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A voice in the deep woods

Posted December 11, 2014 at 9:35 am

 

I promise this will be the last column this year in which I mention deer hunting. I intend to go fishing soon and write about that. But before I go on to something else, I have to tell you about something that got me to thinking about the good old days and missing those times gosh-awful.

I was hunting deer on my little place off in the middle of nowhere, and I came back to my cabin about dark. The fire had burned down in the stove, and it was a trifle warm, so I stepped out on the back porch, looking down on the creek. The moon was fairly high and bright and it was so still you could have heard a coon cough. Down the creek I could hear an old hound on the trail of

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    Mike Dill’s big fish earns win

    With cool 40’s air temperatures and upper 40’s water temperatures, the bass proved to be plentiful for most of the 22 anglers who fished the ABA qualifying tournament on Stockton Lake Dec. 6. Mike Dill of Greenfield, won with four fish weighing 12.96 lbs, anchored by Big Fish of the day, a 5.65 lb largemouth. Dill earned $770 for the days efforts.

    Second place went to Matt Theil of Jasper with a 5-fish limit that weighed 12.07 lbs; 3rd place was

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    This year’s deer harvest ahead of 2013

    Deer checked during the antlerless portion of firearms hunting season put the total harvest above last year’s figure.

    Hunters checked 9,107 deer during the antlerless portion of Missouri’s firearms deer season, bringing this year’s tally to 194,997.

    Top harvest counties for the antlerless portion were Pike with 287 deer checked, Callaway with 283 and Macon with 257.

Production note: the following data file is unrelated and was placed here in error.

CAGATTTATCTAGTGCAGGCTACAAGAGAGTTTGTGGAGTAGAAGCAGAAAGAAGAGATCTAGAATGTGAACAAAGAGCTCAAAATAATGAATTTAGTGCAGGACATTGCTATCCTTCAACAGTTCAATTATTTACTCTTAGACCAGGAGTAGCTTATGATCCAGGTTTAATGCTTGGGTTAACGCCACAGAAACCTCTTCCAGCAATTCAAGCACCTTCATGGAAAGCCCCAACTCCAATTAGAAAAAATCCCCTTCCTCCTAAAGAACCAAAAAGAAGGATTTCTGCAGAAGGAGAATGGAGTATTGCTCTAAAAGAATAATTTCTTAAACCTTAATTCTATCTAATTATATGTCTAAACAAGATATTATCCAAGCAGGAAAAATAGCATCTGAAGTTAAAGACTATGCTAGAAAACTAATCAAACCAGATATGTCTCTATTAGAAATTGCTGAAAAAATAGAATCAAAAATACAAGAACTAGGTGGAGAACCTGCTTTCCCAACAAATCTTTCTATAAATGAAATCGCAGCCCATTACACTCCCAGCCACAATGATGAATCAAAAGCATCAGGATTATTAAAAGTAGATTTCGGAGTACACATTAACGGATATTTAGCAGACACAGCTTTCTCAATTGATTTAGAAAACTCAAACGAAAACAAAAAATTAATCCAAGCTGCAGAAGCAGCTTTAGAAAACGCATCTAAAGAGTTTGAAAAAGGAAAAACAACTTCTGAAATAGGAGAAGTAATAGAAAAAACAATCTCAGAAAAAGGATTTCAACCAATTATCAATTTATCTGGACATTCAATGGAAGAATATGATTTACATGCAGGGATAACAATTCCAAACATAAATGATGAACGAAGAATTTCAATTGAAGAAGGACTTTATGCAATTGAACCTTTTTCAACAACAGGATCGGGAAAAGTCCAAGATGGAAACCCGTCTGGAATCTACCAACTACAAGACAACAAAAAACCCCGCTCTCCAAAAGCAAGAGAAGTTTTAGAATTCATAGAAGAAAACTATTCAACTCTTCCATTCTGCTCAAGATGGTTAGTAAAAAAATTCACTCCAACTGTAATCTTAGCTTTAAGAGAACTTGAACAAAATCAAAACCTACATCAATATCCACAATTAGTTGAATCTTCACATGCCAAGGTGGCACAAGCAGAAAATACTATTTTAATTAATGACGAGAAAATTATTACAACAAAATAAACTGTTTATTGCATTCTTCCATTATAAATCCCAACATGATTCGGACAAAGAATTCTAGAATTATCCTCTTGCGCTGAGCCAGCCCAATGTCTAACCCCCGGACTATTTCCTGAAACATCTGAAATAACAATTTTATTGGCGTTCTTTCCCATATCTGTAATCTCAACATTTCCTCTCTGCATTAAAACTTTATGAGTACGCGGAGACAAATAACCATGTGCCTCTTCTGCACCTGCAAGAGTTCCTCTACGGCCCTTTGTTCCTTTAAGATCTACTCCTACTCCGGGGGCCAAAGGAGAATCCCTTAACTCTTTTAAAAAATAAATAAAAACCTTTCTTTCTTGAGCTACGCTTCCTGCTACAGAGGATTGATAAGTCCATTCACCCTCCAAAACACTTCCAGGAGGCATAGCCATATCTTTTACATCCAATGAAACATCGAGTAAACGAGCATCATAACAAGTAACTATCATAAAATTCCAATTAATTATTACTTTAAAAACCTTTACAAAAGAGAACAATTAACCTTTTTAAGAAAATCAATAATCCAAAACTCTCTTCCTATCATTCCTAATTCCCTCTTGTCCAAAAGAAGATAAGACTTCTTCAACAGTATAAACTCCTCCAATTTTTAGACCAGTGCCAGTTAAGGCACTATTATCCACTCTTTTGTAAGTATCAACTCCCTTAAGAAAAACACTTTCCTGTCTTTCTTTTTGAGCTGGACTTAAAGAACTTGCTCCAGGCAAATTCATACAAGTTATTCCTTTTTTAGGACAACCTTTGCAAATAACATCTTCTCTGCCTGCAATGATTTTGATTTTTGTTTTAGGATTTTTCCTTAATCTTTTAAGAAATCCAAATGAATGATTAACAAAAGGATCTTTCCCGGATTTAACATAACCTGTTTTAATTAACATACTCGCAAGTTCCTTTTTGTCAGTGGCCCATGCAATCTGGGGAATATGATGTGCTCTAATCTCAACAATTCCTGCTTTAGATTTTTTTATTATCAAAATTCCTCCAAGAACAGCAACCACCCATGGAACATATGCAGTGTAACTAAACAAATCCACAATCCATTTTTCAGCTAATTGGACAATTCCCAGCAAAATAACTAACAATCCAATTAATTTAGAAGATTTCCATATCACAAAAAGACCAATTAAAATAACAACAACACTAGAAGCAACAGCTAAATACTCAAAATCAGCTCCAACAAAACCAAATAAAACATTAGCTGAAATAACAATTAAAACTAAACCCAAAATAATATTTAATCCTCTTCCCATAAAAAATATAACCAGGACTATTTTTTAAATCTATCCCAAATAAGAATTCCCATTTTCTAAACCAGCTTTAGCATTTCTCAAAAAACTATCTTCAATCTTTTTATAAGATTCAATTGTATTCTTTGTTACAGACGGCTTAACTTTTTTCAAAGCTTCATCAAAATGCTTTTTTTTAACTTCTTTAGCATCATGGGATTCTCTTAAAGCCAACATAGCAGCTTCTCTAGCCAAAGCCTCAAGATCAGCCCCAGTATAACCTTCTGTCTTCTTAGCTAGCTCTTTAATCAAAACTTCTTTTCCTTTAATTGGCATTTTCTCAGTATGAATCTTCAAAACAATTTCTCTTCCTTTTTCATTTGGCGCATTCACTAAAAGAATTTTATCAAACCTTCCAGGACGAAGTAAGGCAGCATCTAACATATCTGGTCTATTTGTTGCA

In area counties, hunters in St. Clair County checked 205 deer – 2 antlered bucks, 38 button bucks and 165 does. In Vernon County, hunters checked 178

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    Conservation Corner

    Eagles have arrived

    In 1782 the bald eagle was formally adopted as our national emblem and there were as many as 20,000 nesting pairs in what is now the United States. But in the past 200+ years the number of bald eagles has drastically declined.

    As victims of human encroachment, habitat destruction, DDT poisoning and hunting, at one time, there were only 3,000 nesting pairs. In 1978 the federal government declared the bald eagle an endangered species in 43 states, including Missouri. Due to strict regulations, the bald eagle

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    See wild turkey videos




    For most of us, Thanksgiving dinner means turkey on the table. And for many Missourians, that includes a wild turkey.

    Learn more about this Missouri native and America’s largest game bird through our Turkey Trivia video at youtube.com/watch?v=ExRoFez1gh0.

    Happy Thanksgiving from the Missouri Department of Conservation!

    In spring, male turkeys (“toms”) begin gobbling to announce themselves